Matthew 1:20-23 (ESV)

Right away, the writer of Matthew gets off to a terrible start, with his prophecy manipulations.  He quotes the Septuagint (Greek translation) of Isaiah 7:14, which mistranslates the Hebrew word for “young woman” which Isaiah uses, as “virgin”.  The mistranslation is useful to gospel writer, for the purpose of creating a miraculous pedigree for Jesus.   Also, the “shall conceive’ in the Hebrew, can also mean “is pregnant”.   The New Revised Standard Version is one of the few Bible translations which renders the version in a manner which is honest to the Hebrew text:

Therefore the Lord himself will give you a sign. Look, the young woman is with child and shall bear a son, and shall name him Immanuel.

Next problem, the prophecy says that the young woman’s child will be named “Emmanuel” even though angel of the Lord tells Joseph to name Mary’s child “Jesus”.  Who in the New Testament ever calls Jesus Immanuel?  Oh, that’s right.  No-one, ever.

Looking at the context of chapter seven of Isaiah, we see that the ‘sign’ of the young woman giving birth is to reassure king Ahaz of Israel that he will be successful in defending Jerusalem against the attacks from enemy kings:

Then the Lord said to Isaiah, Go out to meet Ahaz, you and your son Shear-jashub, at the end of the conduit of the upper pool on the highway to the Fuller’s Field,  and say to him, Take heed, be quiet, do not fear, and do not let your heart be faint because of these two smoldering stumps of firebrands, because of the fierce anger of Rezin and Aram and the son of Remaliah.

Isaiah 7:3-4 (NRSV)

Again the Lord spoke to Ahaz, saying,  Ask a sign of the Lord your God; let it be deep as Sheol or high as heaven. But Ahaz said, I will not ask, and I will not put the Lord to the test.   Then Isaiah said: “Hear then, O house of David! Is it too little for you to weary mortals, that you weary my God also? Therefore the Lord himself will give you a sign.  Look, the young woman is with child and shall bear a son, and shall name him Immanuel.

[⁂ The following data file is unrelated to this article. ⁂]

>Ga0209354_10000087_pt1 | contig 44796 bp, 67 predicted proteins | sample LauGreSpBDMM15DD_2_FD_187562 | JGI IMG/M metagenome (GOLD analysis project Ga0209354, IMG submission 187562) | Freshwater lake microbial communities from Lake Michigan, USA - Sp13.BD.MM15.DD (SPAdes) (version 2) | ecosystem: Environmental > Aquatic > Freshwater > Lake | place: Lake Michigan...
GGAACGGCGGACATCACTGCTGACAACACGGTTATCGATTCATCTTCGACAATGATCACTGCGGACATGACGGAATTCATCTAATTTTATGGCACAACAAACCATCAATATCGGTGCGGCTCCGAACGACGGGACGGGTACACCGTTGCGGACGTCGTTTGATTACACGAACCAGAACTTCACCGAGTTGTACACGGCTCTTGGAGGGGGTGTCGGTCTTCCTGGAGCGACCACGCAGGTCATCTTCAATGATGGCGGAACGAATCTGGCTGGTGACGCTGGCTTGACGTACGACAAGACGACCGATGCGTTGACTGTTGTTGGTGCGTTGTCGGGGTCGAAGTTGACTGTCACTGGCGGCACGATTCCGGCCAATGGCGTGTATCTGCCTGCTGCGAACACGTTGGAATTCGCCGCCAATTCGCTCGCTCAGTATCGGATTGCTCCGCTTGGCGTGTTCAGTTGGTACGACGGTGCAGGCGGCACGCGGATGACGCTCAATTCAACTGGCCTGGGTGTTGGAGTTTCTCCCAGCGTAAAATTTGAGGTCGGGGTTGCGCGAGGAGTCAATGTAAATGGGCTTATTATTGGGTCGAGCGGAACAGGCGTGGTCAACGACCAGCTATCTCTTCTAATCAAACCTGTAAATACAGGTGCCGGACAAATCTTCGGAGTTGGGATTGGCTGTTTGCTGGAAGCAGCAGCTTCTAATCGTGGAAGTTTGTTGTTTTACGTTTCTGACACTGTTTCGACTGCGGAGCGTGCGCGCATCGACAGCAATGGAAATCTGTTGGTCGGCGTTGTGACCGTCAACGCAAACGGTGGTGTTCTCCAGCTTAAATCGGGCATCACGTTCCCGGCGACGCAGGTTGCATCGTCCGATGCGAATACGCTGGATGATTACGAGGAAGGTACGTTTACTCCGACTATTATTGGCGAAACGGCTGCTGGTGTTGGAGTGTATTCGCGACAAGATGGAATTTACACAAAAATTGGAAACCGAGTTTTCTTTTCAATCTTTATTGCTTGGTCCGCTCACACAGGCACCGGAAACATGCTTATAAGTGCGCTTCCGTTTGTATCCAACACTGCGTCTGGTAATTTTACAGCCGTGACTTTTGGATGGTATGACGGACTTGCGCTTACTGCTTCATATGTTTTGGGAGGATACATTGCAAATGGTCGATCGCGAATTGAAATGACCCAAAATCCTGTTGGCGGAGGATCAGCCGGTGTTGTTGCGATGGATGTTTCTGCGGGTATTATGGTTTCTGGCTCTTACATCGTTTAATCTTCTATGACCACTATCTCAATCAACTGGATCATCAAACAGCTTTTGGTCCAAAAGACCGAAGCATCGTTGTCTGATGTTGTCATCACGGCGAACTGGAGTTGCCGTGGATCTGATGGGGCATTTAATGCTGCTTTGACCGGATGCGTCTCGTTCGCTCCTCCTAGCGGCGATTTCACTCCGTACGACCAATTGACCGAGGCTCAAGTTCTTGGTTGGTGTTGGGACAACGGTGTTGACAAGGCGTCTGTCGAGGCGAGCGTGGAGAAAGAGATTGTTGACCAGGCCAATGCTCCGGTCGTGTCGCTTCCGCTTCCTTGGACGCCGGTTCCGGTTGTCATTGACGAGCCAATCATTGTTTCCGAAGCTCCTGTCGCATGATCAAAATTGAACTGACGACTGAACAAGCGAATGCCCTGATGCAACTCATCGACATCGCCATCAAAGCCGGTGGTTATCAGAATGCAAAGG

Isaiah 7:10-14 (NRSV)

The ‘sign’ was to show that God would be with them in the battles.  But wait, there’s more…  Matthew’s gospel fails to quote the rest of the prophecy:

He shall eat curds and honey by the time he knows how to refuse the evil and choose the good.  For before the child knows how to refuse the evil and choose the good, the land before whose two kings you are in dread will be deserted.
Isaiah 7:15-16 (NRSV)

The rest of the prophecy indicates that the defeat of the kings will occur before the child is old enough to know right from wrong.  Matthew’s writer makes use of certain elements within the prophecy, recycling them into material he can use to construct his narrative about Jesus.  I guess he couldn’t figure out how to work the defeat of two kings, or the eating of curds and honey into his gospel.

Some biblical scholars try to argue for a ‘double-fulfillment’ of prophecy,  with the Isaiah passage – saying that it came to pass with an ordinary child in Isaiah’s time, and then happened again with a virgin-born Jesus, hundreds of years later.  Considering the multiplicity of problems presented by the Isaiah 7 prophecy, theologians have to engage in a convoluted game of Twister, in order to try to defend Matthew’s shameless abuse of the passage.  Most English translations of the Bible lend an assist to their efforts, by perpetuating the “virgin” mistranslation.

 Written by J. M. Green